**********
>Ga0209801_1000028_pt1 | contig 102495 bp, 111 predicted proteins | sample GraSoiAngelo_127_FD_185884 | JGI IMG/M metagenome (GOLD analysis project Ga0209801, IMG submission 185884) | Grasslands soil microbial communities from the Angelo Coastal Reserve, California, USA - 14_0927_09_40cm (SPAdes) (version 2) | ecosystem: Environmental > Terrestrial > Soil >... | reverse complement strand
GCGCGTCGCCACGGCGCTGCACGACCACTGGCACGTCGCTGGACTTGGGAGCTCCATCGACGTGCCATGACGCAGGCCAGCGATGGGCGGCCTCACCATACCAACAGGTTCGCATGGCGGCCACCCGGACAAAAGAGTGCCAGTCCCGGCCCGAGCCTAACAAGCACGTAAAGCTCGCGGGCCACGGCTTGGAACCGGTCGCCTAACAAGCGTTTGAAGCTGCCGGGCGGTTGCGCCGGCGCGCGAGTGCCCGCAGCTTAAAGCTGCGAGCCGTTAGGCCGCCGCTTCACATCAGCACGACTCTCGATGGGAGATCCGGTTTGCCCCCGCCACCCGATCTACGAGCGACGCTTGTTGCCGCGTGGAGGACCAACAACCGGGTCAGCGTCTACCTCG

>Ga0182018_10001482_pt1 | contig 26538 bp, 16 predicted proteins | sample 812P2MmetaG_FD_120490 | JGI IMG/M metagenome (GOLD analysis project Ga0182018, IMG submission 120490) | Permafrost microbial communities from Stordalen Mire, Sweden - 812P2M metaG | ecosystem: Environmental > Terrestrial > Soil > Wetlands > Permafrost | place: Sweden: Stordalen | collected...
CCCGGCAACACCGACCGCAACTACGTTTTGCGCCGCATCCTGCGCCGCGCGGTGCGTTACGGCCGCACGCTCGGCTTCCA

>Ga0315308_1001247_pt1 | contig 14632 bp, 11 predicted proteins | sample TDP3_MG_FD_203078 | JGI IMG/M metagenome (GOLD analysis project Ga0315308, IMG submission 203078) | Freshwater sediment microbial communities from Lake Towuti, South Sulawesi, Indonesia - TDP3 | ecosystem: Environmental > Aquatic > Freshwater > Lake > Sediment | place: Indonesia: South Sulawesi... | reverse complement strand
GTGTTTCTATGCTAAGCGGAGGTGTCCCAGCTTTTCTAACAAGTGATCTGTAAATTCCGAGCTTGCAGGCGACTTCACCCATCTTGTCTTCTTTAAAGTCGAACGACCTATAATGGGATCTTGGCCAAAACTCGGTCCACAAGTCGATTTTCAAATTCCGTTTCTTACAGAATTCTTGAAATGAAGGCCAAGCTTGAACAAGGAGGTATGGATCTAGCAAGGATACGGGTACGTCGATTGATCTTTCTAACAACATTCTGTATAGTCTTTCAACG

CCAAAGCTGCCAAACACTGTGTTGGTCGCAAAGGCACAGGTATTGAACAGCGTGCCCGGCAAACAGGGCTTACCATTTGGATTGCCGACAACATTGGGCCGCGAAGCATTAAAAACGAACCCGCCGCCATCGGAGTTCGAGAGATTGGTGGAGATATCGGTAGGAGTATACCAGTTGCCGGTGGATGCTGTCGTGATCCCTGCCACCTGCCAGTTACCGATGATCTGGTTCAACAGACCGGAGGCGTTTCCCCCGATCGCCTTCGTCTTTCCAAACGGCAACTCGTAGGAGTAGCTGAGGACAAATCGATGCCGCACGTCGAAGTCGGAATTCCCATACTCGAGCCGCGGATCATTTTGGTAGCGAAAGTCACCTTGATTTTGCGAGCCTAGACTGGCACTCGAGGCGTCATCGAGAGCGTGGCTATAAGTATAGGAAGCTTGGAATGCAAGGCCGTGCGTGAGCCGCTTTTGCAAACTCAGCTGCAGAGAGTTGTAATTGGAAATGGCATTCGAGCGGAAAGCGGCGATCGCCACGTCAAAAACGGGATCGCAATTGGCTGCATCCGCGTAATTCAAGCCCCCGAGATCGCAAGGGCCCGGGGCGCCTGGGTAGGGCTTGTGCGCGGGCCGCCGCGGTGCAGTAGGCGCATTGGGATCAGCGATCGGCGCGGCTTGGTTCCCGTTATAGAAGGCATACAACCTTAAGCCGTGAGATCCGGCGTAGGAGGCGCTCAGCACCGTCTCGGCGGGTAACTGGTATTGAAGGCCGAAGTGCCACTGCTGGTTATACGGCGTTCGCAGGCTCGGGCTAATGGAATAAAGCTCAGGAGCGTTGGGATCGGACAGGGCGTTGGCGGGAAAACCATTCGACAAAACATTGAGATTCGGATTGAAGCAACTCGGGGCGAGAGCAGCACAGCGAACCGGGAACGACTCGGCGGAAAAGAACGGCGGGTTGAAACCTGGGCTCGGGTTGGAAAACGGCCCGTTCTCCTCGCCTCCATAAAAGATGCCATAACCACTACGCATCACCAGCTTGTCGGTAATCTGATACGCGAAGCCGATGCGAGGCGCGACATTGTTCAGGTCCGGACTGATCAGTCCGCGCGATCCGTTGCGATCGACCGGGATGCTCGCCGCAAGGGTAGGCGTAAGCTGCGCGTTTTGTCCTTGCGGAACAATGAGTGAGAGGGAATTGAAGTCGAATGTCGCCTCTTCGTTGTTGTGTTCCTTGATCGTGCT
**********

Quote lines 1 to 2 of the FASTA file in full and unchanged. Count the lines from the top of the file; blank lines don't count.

>Ga0209801_1000028_pt1 | contig 102495 bp, 111 predicted proteins | sample GraSoiAngelo_127_FD_185884 | JGI IMG/M metagenome (GOLD analysis project Ga0209801, IMG submission 185884) | Grasslands soil microbial communities from the Angelo Coastal Reserve, California, USA - 14_0927_09_40cm (SPAdes) (version 2) | ecosystem: Environmental > Terrestrial > Soil >... | reverse complement strand
GCGCGTCGCCACGGCGCTGCACGACCACTGGCACGTCGCTGGACTTGGGAGCTCCATCGACGTGCCATGACGCAGGCCAGCGATGGGCGGCCTCACCATACCAACAGGTTCGCATGGCGGCCACCCGGACAAAAGAGTGCCAGTCCCGGCCCGAGCCTAACAAGCACGTAAAGCTCGCGGGCCACGGCTTGGAACCGGTCGCCTAACAAGCGTTTGAAGCTGCCGGGCGGTTGCGCCGGCGCGCGAGTGCCCGCAGCTTAAAGCTGCGAGCCGTTAGGCCGCCGCTTCACATCAGCACGACTCTCGATGGGAGATCCGGTTTGCCCCCGCCACCCGATCTACGAGCGACGCTTGTTGCCGCGTGGAGGACCAACAACCGGGTCAGCGTCTACCTCG